Whenever an application writes data to the hard-disk, the operating system just stores this data in RAM and then proceeds to actually write the data to the disk later so the application can immediately continue without waiting for the write to complete.

Later versions of Windows also try to detect the most used applications and preload them into memory so that they can start much faster.

All this cached data is usually not included in the task manager as used memory, but still must be accounted for when checking the memory usage for performance reasons because if an application requests additional memory, the system must first free it by writing the cached data on the hard-disk.


Q6: When does Corona emit a “low system memory” warning?
The warning is displayed whenever the system emits a “low system memory” event. We have no control over when exactly this event is emitted. It is Windows that decides that memory is running low and applications should start conserving memory.


Q7: Can’t Corona use hard-disk to offload data when there is not enough RAM?
It can and it actually does (through the system’s memory paging mechanism). Hard-disks are several orders of magnitude slower than RAM so this results in a severe application slowdown. See answer to Q4 for explanation.


Q8: Why Corona sometimes crashes on low memory and sometimes not?
When the system runs out of memory, application memory allocation requests may be denied by the OS. Application code must be specifically written to handle such situation. This often means that much more code must be written for handling such cases and usually the existing code also has to be restructured.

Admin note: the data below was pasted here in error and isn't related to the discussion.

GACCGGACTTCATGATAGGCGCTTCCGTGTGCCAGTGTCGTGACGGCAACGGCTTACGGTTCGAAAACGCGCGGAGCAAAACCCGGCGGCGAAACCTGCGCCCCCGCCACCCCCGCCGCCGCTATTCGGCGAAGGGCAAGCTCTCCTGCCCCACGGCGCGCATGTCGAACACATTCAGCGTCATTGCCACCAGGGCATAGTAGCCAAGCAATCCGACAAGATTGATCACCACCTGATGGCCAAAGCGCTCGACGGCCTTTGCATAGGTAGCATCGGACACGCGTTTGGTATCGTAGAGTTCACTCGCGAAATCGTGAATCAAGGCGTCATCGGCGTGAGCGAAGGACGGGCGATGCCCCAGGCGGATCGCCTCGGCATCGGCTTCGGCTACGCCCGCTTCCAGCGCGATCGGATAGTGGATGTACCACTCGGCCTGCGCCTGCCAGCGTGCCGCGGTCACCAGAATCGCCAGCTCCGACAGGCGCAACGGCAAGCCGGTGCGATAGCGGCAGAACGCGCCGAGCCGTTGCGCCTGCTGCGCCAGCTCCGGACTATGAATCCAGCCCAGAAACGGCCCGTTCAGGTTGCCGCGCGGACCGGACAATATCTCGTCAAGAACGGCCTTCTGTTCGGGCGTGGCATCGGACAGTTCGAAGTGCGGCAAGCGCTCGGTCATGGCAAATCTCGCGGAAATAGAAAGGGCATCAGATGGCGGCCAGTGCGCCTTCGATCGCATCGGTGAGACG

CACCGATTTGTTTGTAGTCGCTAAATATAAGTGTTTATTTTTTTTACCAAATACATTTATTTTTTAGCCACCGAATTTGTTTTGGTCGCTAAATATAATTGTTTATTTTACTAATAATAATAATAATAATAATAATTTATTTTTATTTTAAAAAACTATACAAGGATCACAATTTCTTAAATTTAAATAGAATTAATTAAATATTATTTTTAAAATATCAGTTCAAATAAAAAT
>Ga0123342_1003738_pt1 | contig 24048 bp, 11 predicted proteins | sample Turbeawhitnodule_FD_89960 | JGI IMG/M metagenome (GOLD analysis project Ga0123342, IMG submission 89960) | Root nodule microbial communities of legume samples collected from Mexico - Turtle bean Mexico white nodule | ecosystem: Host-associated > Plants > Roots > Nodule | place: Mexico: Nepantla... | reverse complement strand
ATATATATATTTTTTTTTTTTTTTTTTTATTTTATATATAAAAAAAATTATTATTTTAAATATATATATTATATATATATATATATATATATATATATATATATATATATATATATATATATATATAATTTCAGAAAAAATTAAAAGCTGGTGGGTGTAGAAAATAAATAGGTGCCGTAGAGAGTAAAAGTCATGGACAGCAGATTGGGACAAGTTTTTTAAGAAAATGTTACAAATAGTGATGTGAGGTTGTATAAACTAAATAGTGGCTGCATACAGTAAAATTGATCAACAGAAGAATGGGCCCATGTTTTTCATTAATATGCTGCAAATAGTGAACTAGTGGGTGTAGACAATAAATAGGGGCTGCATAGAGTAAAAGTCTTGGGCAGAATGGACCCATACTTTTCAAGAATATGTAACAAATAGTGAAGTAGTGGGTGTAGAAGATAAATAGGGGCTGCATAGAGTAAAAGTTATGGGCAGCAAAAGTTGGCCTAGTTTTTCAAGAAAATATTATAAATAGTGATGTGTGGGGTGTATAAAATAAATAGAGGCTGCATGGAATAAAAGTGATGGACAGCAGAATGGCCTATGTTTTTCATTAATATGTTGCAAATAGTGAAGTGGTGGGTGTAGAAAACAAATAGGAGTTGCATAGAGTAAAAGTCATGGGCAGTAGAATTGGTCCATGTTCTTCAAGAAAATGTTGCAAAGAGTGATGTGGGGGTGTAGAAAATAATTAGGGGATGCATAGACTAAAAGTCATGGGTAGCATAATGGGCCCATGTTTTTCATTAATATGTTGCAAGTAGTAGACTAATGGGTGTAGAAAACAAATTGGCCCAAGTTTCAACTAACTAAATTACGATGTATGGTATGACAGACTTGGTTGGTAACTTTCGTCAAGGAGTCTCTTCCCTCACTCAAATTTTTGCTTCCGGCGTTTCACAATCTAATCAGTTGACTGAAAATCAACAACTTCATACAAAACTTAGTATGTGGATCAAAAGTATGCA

Older parts of Corona were originally written without giving too much thought for handling such “error” cases. Newer or rewritten code like the new displacement was written with out of memory handling in mind. When a memory allocation failure occurs, such code can roll back its changes to the scene data and just inform the user about this situation instead of crashing.

We hope that in the future most of the Corona code will be written like this, but it is not a simple task.

So the crash only occurs when the system denies memory allocations for the part of the code that is not written to handle it. If the memory runs out while in 3ds Max, it will always crash, as 3ds max does not handle low-mem situations at once.


Q9: Why is version X of Corona running fine when out of memory, but version Y slows down/crashes?
Since we are always rewriting and improving old code, different versions of Corona may have different memory access patterns. When the system is out of memory, it begins to page out the least used memory to the hard-disk (see answer to Q4 for details). Most of the slowdown is caused when the application tries to access the paged-out memory and OS has to reload it from HDD. Sometimes it just happens that the paged-out memory is accessed very rarely by the application and so there is no need to reload it. This can be for example some very large texture that is never hit during the rendering.